BOOSTER Covid jabs for those over 50, in care homes and to frontline health and social care workers will put people at ease when seeing family this Christmas, relieved residents insisted.

Teacher Christine Hindle, 63, was delighted to hear the news announced yesterday in the Government’s booster vaccine plan, after what was her “worst Christmas ever” during the Covid pandemic.

Under the latest plans, people should receive their third booster dose at least six months after they received their second dose of a Covid vaccine.

Experts said the Pfizer/BioNTech vaccine should be used as the booster dose for more than 30 million people, and that it was safe to be given alongside the usual winter flu jab.

All those who are clinically extremely vulnerable and anyone aged 16 to 65 in an at-risk group group for Covid will also be eligible for a jab.

Christine, from Shoebury, said: “I have had both my jabs, and I think we are very lucky to live in a country where we have so many vaccinated and have the offer of a booster.

“I can’t see why people wouldn’t take it.

“Doing something like this protects not just yourself, but your loved ones too. That’s obviously really important, but particularly at Christmas time when a lot of us will want to see family.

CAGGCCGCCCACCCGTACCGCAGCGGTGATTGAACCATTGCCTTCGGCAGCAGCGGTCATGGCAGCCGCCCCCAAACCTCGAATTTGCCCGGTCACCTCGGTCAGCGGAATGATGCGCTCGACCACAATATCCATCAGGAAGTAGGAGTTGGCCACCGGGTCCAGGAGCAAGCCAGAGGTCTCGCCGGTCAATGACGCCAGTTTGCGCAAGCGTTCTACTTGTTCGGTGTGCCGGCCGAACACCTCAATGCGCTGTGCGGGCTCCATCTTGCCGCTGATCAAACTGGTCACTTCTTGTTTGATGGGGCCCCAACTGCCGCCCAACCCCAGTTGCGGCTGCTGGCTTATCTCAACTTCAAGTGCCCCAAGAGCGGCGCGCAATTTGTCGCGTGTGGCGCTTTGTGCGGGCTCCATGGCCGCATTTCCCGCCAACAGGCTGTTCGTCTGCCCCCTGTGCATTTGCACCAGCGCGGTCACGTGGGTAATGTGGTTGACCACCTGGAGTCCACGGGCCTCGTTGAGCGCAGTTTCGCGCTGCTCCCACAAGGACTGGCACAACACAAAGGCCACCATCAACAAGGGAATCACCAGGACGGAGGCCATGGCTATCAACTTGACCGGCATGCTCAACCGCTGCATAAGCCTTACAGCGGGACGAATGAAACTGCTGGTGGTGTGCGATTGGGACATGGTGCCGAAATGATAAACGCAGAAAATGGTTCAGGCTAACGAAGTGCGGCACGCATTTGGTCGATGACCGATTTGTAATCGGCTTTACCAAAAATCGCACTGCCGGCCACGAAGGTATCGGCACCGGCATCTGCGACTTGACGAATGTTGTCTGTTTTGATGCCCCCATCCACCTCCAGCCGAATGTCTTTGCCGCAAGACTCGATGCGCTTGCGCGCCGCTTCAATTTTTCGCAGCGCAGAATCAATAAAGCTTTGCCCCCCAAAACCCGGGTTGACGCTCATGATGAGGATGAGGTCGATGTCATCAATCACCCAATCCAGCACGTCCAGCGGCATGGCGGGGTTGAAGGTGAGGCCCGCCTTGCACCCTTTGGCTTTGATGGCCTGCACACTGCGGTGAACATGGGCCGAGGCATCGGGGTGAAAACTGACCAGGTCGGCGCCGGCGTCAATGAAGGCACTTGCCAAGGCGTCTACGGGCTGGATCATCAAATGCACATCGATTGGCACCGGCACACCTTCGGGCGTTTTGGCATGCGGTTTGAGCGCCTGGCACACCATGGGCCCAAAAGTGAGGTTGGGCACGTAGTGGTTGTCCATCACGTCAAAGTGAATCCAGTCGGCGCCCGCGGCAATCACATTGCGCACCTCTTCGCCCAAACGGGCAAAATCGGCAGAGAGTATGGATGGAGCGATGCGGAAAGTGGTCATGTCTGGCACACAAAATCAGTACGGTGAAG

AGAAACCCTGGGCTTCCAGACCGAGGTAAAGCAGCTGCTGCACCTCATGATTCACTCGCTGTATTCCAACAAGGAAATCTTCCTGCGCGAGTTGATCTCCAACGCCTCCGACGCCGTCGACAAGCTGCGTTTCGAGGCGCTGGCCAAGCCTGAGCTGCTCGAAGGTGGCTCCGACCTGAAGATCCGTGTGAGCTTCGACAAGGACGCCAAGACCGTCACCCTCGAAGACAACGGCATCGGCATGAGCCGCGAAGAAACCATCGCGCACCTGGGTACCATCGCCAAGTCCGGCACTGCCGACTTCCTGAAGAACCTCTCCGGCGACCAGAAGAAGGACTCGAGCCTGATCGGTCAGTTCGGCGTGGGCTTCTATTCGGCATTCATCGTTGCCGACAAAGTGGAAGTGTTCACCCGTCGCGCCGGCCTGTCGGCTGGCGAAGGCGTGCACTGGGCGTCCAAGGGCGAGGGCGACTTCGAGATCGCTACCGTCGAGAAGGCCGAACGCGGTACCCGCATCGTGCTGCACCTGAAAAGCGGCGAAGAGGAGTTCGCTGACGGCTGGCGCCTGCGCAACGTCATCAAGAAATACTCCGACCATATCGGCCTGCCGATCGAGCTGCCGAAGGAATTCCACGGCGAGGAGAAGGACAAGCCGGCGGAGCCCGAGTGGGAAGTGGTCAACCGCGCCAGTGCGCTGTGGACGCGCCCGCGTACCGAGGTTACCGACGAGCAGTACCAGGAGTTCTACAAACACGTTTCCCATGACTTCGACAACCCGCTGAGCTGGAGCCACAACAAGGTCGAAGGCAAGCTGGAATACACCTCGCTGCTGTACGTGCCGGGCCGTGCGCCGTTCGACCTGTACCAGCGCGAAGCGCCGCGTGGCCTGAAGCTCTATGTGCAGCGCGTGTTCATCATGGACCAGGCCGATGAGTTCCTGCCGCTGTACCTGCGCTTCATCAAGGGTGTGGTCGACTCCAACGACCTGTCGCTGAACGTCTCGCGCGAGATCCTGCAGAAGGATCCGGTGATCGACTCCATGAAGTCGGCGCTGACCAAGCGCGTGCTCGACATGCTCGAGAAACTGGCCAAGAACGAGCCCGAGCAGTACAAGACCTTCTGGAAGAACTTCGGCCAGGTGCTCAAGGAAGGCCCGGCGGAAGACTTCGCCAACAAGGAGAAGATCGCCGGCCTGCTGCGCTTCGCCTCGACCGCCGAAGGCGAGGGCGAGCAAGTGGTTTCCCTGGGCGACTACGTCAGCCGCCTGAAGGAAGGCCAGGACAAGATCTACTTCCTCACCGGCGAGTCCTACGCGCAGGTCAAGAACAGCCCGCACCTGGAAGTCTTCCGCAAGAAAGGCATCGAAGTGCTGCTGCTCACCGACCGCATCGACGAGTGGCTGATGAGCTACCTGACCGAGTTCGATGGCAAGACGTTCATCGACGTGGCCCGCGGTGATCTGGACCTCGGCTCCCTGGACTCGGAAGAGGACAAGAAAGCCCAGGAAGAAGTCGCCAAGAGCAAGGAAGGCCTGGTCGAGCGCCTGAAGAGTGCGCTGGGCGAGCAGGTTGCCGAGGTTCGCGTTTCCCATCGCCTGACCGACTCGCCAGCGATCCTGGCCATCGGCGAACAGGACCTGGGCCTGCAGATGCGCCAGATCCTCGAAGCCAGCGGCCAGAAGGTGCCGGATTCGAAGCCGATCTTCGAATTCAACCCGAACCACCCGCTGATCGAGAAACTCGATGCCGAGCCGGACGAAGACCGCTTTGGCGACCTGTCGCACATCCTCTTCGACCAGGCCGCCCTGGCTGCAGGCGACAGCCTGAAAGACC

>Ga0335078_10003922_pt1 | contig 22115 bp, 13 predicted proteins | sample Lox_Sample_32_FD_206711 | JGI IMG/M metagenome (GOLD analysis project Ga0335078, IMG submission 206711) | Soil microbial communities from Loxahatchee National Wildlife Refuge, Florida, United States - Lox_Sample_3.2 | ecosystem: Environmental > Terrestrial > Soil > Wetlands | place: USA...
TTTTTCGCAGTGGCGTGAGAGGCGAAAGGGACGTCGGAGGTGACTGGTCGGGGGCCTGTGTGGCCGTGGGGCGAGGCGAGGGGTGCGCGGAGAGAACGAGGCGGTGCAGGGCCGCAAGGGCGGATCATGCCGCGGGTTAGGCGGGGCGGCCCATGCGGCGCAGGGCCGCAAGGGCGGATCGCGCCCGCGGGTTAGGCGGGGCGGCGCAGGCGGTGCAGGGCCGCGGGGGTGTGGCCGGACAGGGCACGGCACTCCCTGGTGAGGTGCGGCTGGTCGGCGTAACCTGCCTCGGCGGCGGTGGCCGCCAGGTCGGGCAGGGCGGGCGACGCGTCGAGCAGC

“For me last year it was the worst I’ve ever had. I was on my own with my husband and I did cook for our older neighbours, but it’s not the same.”

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Three vaccines have been approved as safe and effective as boosters – AstraZeneca, Pfizer and Moderna – but experts have decided to opt for Pfizer as a preference.

The Pfizer jab as a booster can be given to people who had two doses of AstraZeneca previously. While Moderna may be used as an alternative if necessary.

Joanne Copeland, practice manager at Rose Villa Surgery in Pitsea, said: “If we can relieve the stress on the hospitals with these jabs then that’s brilliant.

“A lot of youngsters haven’t had the jab yet, but might be seeing their loved ones especially at Christmas. We want to keep everyone safe.

“We will still do this at the hubs, it’s just a matter of phoning and booking in patients.

“Last time we used George Hurd and this time it will be at The Place.”

However, Laindon resident Pat Rackley has questioned the practicality of rolling out the boosters.

The 71-year-old, said: “Before they had to open up places like the Towngate and George Hurd to make sure everyone could have their injections, but people have just really started going back to these places again.

"We want to have it and obviously you have to be responsible, but we don’t want places to have to close again.”